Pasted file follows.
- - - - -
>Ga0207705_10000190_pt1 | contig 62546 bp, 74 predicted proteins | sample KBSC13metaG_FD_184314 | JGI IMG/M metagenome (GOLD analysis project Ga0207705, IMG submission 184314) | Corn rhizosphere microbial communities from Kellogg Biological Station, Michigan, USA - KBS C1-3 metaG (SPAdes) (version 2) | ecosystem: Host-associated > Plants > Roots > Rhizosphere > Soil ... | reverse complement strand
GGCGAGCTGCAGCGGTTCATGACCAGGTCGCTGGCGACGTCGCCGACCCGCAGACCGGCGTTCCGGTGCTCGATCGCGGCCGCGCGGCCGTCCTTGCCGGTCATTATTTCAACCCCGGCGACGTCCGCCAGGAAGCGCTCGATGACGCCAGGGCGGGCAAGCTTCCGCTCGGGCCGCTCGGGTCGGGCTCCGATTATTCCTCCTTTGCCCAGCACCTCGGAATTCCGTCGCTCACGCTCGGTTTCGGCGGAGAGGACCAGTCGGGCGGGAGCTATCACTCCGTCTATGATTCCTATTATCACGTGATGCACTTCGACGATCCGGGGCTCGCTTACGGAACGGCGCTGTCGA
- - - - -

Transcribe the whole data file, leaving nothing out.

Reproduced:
>Ga0207705_10000190_pt1 | contig 62546 bp, 74 predicted proteins | sample KBSC13metaG_FD_184314 | JGI IMG/M metagenome (GOLD analysis project Ga0207705, IMG submission 184314) | Corn rhizosphere microbial communities from Kellogg Biological Station, Michigan, USA - KBS C1-3 metaG (SPAdes) (version 2) | ecosystem: Host-associated > Plants > Roots > Rhizosphere > Soil ... | reverse complement strand
GGCGAGCTGCAGCGGTTCATGACCAGGTCGCTGGCGACGTCGCCGACCCGCAGACCGGCGTTCCGGTGCTCGATCGCGGCCGCGCGGCCGTCCTTGCCGGTCATTATTTCAACCCCGGCGACGTCCGCCAGGAAGCGCTCGATGACGCCAGGGCGGGCAAGCTTCCGCTCGGGCCGCTCGGGTCGGGCTCCGATTATTCCTCCTTTGCCCAGCACCTCGGAATTCCGTCGCTCACGCTCGGTTTCGGCGGAGAGGACCAGTCGGGCGGGAGCTATCACTCCGTCTATGATTCCTATTATCACGTGATGCACTTCGACGATCCGGGGCTCGCTTACGGAACGGCGCTGTCGA